Plane Crash Destroys CBC Television Tower

Plane Crash Destroys CBC Television Tower
WRAL-TV Helps Put Fayetteville’s WKFT-TV Back on the Air

The 1,800 steel tower came down after a small plane snagged one of its guy wires.

The crash & collapse happened around 4:30pm on Thursday, March 14.

On Thursday, March 14, 2002, a Piper single-engine plane ran into the guy wire of one of Capitol Broadcasting Company’s television transmission towers near the Harnett-Lee County line, pulling down the 1,800 foot tower and killing the pilot. Fayetteville television station, WKFT Channel went off the air when the tower fell around 4:30pm.

The Fayetteville station uses its over-the-air signal not only to reach viewers with antenna, but also to deliver its signal to cable companies for delivery via cable. Therefore, the outage affected all WKFT Channel 40 viewers.

WRAL-TV’s transmitter crew and contract engineers for WKFT had Channel 40 back on cable by 7:30pm Tuesday night. The CBC station sent an ENG truck to Fayetteville, took a feed directly from the station and microwaved it back to Raleigh where WRAL-TV send the output of the Microwave through Microspace, CBC’s satellite-broadcasting subsidiary, to the cable companies. This configuration continued until 9:30pm, at which time the RF Uplink satellite truck contracted by WKFT arrived to be put into service to uplink back to Microspace.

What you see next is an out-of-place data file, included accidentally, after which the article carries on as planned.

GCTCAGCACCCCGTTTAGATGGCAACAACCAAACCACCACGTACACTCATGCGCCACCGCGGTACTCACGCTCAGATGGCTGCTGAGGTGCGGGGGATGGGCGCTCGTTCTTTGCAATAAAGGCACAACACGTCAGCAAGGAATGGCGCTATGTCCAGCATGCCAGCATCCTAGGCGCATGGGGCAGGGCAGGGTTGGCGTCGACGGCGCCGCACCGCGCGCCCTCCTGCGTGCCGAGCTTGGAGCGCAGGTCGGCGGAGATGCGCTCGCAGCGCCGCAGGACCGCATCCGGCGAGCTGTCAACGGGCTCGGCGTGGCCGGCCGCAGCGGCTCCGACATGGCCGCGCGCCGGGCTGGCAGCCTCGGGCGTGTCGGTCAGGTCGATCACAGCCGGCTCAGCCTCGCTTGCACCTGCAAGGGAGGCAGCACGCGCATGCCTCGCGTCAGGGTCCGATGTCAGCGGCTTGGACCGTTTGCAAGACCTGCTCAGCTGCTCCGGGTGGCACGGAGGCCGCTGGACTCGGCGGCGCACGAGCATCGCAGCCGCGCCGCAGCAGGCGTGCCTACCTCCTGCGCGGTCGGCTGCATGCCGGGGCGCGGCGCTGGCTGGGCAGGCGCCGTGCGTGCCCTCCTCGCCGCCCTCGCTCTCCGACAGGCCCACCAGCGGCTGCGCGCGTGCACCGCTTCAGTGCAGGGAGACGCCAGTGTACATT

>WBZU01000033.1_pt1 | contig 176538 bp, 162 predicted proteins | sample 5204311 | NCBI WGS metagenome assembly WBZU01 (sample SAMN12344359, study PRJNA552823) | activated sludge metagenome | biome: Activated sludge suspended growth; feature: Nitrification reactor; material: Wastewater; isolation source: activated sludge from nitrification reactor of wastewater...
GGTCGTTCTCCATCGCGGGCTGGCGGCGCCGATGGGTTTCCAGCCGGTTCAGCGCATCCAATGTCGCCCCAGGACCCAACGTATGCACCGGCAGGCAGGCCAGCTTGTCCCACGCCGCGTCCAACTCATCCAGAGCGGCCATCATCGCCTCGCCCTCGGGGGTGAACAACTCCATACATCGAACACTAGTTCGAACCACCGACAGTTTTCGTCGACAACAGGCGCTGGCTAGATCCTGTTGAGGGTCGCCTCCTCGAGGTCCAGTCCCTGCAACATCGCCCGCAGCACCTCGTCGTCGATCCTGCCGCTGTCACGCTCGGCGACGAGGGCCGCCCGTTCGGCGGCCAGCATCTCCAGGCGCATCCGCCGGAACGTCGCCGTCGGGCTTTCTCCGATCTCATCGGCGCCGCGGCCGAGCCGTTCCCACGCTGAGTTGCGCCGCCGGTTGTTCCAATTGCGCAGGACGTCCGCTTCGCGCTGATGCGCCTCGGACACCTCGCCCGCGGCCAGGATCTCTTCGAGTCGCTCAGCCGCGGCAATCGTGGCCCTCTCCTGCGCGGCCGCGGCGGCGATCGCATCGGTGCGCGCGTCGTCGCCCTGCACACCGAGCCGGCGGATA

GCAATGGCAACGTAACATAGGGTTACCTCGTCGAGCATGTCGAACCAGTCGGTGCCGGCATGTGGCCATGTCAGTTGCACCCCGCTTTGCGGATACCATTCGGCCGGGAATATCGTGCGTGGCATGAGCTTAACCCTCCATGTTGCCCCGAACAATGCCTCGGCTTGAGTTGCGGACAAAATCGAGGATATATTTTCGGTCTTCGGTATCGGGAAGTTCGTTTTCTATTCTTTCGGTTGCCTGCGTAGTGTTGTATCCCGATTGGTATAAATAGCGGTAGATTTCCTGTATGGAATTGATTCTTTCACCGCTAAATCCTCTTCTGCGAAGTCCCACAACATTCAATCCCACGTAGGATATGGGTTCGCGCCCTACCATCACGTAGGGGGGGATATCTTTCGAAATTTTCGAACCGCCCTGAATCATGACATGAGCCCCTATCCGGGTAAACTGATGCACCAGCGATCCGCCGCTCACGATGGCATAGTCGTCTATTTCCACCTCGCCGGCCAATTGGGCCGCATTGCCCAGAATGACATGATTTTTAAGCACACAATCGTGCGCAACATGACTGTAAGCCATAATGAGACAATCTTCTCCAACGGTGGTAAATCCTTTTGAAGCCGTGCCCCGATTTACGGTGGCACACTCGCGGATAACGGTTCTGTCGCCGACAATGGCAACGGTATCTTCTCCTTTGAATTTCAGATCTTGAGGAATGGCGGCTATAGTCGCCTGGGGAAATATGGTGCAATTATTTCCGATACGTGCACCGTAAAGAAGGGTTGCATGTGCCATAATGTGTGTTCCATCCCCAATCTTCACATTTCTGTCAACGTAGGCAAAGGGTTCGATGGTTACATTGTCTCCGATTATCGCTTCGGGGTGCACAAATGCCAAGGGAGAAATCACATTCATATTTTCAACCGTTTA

By 6:00am the next morning, Time Warner Cable had established a fiber connection directly to WKFT. CBC continued the uplink until noon that day to accommodate the other cable companies who carry WKFT.

Currently, WRAL-TV engineers, WKFT contractors and the Spectrasite tower crew are working to put up a new antenna on another CBC tower. The Spectrasite crew arrived at 6:00am on Saturday but were kept from completing the job on Sunday by inclement weather. The antenna will be in place as soon as weather permits.

WRAL-TV itself was also directly affected by the loss of the tower. Their microwave uplink on the tower was to transmit the live broadcast of President Bush’s visit to Fort Bragg on Friday, March 15. WRAL called back one of its satellite trucks in Greenville covering the NCAA’s men’s basketball tournament Thursday night to put in place for the President’s visit.

Federal investigators are still trying to determine the cause of the fatal crash. The pilot, 27-year-old David Dollar of Durham, had been on an airmail route for Wachovia Bank.

CBC lost its 2,000 tower due to an ice storm in December 1989; a nearby TV transmission tower collapsed the same day. WRAL preliminarily got back on the air only 3 hours after the collapse, and later rebuilt a new tower.

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